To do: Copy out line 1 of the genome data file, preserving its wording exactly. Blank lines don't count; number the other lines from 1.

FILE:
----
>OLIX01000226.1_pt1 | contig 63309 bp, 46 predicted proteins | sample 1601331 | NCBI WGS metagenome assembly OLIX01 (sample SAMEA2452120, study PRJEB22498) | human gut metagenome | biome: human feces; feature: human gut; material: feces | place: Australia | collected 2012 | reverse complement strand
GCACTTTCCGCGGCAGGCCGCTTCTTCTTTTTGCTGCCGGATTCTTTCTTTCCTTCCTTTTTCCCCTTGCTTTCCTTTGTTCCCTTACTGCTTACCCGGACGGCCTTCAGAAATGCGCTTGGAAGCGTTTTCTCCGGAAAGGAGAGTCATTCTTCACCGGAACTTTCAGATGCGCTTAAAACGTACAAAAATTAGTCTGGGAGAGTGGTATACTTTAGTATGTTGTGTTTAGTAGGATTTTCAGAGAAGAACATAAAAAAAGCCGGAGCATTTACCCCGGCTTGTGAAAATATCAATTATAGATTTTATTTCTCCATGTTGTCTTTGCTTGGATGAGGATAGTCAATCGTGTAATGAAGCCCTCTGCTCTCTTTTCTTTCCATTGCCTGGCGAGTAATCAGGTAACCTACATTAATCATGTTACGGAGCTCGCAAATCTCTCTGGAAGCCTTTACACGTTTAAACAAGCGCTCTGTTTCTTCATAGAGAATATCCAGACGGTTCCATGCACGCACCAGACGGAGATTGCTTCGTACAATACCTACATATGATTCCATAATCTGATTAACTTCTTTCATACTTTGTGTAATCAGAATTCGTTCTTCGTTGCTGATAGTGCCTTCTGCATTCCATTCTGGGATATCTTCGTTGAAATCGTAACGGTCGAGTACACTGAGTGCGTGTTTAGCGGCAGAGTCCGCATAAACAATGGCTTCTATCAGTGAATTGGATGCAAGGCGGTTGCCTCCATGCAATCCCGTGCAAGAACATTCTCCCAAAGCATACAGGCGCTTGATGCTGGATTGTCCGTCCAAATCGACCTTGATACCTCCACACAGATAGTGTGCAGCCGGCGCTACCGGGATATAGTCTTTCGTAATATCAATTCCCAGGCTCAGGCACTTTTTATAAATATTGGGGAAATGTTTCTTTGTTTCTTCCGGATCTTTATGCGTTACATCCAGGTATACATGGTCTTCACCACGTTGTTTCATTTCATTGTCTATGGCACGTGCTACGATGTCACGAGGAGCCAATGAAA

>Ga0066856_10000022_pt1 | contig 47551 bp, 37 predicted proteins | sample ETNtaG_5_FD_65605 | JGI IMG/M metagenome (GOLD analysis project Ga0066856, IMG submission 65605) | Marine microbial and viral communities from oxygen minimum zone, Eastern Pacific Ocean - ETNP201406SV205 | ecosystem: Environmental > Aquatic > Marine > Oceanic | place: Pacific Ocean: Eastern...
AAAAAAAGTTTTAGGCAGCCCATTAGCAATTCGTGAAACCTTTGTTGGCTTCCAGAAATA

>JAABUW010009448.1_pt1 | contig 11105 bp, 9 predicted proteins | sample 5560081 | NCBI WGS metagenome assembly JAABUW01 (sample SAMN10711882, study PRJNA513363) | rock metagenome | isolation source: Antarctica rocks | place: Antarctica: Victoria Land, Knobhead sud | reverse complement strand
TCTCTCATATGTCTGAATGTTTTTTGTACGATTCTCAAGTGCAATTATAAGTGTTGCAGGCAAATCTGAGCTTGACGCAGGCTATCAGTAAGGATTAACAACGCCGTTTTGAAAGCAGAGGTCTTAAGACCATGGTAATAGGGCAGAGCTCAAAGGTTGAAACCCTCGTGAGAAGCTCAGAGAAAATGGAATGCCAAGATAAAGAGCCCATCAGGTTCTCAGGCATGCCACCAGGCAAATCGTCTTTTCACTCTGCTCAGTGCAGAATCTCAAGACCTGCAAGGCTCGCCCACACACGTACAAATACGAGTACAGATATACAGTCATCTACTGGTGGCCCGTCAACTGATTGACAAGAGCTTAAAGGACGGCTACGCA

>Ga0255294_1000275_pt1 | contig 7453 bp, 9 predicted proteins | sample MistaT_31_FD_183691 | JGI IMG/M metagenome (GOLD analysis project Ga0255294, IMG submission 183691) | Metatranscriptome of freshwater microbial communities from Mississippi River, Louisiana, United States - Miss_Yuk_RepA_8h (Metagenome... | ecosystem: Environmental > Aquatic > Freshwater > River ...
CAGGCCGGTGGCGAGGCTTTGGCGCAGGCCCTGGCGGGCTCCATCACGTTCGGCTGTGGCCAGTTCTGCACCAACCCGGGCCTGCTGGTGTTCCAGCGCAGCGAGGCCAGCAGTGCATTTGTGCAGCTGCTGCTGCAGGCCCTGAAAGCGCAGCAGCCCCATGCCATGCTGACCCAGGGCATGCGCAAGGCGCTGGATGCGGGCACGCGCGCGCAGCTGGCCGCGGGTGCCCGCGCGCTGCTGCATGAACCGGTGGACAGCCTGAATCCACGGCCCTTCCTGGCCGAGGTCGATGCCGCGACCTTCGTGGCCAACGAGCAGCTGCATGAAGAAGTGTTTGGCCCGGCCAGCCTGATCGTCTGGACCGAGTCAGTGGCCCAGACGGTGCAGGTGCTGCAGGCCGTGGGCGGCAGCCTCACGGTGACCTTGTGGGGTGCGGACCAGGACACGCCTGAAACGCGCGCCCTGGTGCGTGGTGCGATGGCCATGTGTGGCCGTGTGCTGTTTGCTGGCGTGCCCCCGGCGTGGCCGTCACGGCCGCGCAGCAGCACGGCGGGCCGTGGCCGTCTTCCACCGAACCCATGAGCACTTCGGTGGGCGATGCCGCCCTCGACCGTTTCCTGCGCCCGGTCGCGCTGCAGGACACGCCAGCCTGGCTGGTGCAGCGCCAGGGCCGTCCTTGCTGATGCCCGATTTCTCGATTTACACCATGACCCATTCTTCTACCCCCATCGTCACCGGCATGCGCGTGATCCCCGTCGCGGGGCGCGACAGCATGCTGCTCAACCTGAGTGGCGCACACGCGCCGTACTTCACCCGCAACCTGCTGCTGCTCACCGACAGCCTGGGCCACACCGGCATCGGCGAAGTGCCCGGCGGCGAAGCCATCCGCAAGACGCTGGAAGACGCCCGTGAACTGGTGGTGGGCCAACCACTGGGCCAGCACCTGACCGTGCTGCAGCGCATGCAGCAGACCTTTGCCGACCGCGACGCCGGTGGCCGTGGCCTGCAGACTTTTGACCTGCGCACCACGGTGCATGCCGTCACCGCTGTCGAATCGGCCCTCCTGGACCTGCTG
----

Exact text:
>OLIX01000226.1_pt1 | contig 63309 bp, 46 predicted proteins | sample 1601331 | NCBI WGS metagenome assembly OLIX01 (sample SAMEA2452120, study PRJEB22498) | human gut metagenome | biome: human feces; feature: human gut; material: feces | place: Australia | collected 2012 | reverse complement strand